by Emily Ralph, firstname.lastname@example.org
I hate the cold. I mean, really hate the cold. Sure, snow is beautiful resting on the barn roof or lightly coating the hedge, but when it’s on my car, the road, or me, enough is enough.
I’ve found myself this winter dreaming about moving to Hawaii. I’ve never been to Hawaii, but on TV it looks like the sun is always shining and a gentle ocean breeze always keeps it at a comfortable temperature for flip-flops and shorts. They don’t have winter in Hawaii. That sounds just about perfect to me.
I can’t imagine life in C.S. Lewis’ fictional land of Narnia, held captive by an evil queen’s spell, always winter (and never Christmas). It was an unchanging reality, the way it had always been and the way it always would be. I wonder how they must have felt when they saw their home beginning to thaw, when green grass began to emerge from the melting snow, rivers began rushing, trees began blooming, and the chill in the air was replaced by a breeze that smelled of soil and warmth.
And then, how must they have felt their first winter after the land’s rightful king, Aslan, won back the kingdom? Did the first snowflake send a chill up their spines? Did the first winter’s frost send them into a panic—oh, no, not this again? Because Aslan didn’t bring eternal spring to replace the eternal winter; instead, he put the world right, returning Narnia to the rhythm of seasons.
Last Sunday, I joined the Vietnamese Gospel congregation in Allentown, Pa. for their annual Tet (New Year) celebration. Among Scripture readings and songs welcoming the rain and possibilities of a new year, Pastor Hien and his wife Nga performed a song called, “Only Jesus Brings the Spring.” I was struck by this simple statement of faith, a reminder that Jesus, through whom the world was created, set our seasons in motion.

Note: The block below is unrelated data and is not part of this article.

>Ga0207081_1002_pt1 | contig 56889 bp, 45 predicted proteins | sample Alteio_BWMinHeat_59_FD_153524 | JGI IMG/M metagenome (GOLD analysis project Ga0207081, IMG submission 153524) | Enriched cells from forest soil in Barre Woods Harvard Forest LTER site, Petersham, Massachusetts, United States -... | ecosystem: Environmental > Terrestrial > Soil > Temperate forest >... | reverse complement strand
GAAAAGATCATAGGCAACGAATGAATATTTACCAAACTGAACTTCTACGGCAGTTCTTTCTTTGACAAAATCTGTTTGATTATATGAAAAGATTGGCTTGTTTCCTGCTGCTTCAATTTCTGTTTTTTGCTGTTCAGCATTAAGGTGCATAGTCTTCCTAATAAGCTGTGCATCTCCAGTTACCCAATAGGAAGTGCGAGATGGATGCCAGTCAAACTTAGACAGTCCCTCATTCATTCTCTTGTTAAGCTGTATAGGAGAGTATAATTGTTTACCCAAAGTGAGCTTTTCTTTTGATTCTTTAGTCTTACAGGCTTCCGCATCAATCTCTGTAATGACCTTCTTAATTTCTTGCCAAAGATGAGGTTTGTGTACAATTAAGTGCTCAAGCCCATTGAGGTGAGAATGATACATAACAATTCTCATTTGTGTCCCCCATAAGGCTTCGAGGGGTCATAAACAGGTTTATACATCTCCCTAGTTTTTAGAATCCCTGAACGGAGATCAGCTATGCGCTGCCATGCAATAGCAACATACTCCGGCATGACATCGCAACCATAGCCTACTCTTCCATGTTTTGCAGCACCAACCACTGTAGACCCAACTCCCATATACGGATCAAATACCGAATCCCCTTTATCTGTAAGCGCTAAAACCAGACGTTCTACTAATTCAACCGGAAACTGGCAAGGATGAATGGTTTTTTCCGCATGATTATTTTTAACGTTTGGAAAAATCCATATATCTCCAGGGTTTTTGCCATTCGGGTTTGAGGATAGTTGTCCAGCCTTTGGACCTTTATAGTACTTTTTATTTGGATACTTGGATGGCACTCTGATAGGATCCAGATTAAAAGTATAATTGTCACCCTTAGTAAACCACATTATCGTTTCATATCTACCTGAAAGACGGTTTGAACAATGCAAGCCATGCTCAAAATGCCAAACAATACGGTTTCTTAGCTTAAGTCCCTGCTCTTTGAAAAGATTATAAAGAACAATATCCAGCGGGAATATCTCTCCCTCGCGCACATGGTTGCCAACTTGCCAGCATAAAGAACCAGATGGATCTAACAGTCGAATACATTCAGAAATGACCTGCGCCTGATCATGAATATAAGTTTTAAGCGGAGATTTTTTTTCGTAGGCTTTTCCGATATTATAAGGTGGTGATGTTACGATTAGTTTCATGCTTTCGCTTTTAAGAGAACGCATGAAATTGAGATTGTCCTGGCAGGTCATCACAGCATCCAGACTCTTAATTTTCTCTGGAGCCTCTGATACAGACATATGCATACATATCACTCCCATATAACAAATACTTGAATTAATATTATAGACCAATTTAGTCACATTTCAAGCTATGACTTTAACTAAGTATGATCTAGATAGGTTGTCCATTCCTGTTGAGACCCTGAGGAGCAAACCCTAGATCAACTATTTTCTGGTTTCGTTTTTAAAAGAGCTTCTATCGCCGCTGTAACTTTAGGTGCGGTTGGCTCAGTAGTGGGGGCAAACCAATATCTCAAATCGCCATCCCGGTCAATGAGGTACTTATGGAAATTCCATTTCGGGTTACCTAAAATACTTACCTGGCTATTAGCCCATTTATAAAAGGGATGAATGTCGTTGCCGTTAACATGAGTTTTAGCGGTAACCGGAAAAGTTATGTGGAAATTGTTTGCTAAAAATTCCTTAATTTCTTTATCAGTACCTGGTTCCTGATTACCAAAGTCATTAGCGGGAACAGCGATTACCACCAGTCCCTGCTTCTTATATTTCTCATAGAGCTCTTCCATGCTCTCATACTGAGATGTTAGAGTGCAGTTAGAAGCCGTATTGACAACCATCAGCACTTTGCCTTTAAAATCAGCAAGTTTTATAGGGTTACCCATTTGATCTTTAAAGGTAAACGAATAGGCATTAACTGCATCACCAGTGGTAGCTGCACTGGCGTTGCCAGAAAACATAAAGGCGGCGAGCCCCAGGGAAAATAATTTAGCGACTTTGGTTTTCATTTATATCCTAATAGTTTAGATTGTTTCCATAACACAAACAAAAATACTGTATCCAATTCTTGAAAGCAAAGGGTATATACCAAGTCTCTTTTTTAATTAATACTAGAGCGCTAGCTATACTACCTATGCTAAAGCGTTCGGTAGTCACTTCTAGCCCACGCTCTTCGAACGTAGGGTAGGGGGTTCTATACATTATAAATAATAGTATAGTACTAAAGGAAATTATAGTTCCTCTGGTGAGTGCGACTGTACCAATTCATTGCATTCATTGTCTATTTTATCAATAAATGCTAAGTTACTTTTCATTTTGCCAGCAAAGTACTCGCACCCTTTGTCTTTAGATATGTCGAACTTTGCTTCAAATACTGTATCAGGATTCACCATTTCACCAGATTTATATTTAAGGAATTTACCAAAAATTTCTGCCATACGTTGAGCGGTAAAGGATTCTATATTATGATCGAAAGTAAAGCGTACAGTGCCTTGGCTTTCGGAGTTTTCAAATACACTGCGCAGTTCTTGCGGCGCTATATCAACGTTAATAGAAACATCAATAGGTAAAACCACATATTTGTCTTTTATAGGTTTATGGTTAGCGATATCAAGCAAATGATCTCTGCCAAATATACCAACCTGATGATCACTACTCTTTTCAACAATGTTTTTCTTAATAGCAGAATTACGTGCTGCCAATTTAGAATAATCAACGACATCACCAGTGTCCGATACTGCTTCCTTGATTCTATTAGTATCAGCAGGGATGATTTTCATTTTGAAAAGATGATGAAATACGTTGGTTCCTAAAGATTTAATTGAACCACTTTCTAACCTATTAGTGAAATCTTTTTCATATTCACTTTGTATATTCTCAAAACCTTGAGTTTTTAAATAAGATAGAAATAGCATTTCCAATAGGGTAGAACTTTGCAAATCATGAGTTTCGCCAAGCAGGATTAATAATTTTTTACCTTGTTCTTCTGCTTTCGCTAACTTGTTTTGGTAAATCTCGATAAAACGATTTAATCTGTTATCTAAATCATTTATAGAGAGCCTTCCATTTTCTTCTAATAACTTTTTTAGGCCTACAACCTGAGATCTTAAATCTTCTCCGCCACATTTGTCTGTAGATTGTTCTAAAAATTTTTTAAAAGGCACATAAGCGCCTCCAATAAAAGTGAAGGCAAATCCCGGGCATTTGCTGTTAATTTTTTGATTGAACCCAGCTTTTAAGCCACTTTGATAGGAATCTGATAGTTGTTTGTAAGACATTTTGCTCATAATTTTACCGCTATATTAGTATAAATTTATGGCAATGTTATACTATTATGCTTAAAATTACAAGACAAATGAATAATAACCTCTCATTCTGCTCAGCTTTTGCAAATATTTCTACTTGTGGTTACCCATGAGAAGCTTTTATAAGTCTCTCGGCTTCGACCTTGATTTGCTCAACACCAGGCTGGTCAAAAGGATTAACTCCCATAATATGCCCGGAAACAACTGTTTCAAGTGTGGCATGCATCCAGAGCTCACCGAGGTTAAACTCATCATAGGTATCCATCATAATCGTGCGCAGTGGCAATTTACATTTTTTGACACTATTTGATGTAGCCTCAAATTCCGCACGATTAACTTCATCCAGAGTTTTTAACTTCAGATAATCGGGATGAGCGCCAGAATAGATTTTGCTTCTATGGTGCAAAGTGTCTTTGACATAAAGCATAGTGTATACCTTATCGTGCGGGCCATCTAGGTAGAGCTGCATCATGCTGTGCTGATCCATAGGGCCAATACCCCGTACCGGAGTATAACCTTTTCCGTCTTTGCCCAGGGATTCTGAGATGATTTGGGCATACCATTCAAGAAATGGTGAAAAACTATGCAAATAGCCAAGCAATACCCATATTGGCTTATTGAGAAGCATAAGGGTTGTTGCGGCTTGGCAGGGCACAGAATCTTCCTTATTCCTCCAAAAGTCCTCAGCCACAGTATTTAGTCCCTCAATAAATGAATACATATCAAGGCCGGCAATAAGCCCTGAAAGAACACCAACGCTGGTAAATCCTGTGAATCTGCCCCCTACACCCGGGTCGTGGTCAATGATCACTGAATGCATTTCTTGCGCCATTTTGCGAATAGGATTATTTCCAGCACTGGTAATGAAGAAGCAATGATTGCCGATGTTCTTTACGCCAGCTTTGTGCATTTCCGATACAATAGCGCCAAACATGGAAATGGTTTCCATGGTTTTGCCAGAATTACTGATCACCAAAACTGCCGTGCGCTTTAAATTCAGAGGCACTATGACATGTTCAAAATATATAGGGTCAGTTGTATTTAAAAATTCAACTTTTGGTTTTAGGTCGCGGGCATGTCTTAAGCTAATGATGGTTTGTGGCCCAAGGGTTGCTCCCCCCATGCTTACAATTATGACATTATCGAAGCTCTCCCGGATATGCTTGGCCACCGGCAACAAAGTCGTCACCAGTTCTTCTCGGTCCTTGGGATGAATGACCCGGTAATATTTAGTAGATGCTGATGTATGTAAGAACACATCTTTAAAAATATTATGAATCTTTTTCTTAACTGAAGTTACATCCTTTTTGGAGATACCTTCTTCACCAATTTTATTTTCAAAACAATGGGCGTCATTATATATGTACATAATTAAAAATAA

And how wonderful that the Vietnamese Tet occurred the Sunday before Lent this year! Lent (which means “spring” or, literally, the “lengthening of days”), begins with ashes and ends with lilies, a reminder that this season will pass and a new, glorious season is on its way, a season that only Jesus can bring.
Seasons and change aren’t necessarily a bad thing. On a very fundamental level, they remind us that whatever we’re going through, however challenging our life is, whatever seems impossible or insurmountable, this, too, shall pass. Just as the people of Narnia heard the trickle of melting snow and murmured in awe, “Aslan is on the move!” we, too, see signs of change in our lives and know that Jesus is lengthening our days, bringing spring to our winter, offering the promise of resurrection and the hope of a world that one day will be made right again.
Seasons change. Continual spring or summer could end up feeling as confining as the snow and cold of winter. Just as winter prepares the land for the fruitfulness of planting and harvest, the challenging seasons of our lives shape our character and prepare us for what’s coming next. Seasons of rest prepare us for seasons of action. Seasons of learning prepare us for seasons of teaching. Seasons of pain prepare us for seasons of strength.
Seasons change. This Lent, I’m giving up my longing for Hawaii and looking ahead to the promise of a spring that only Jesus can bring.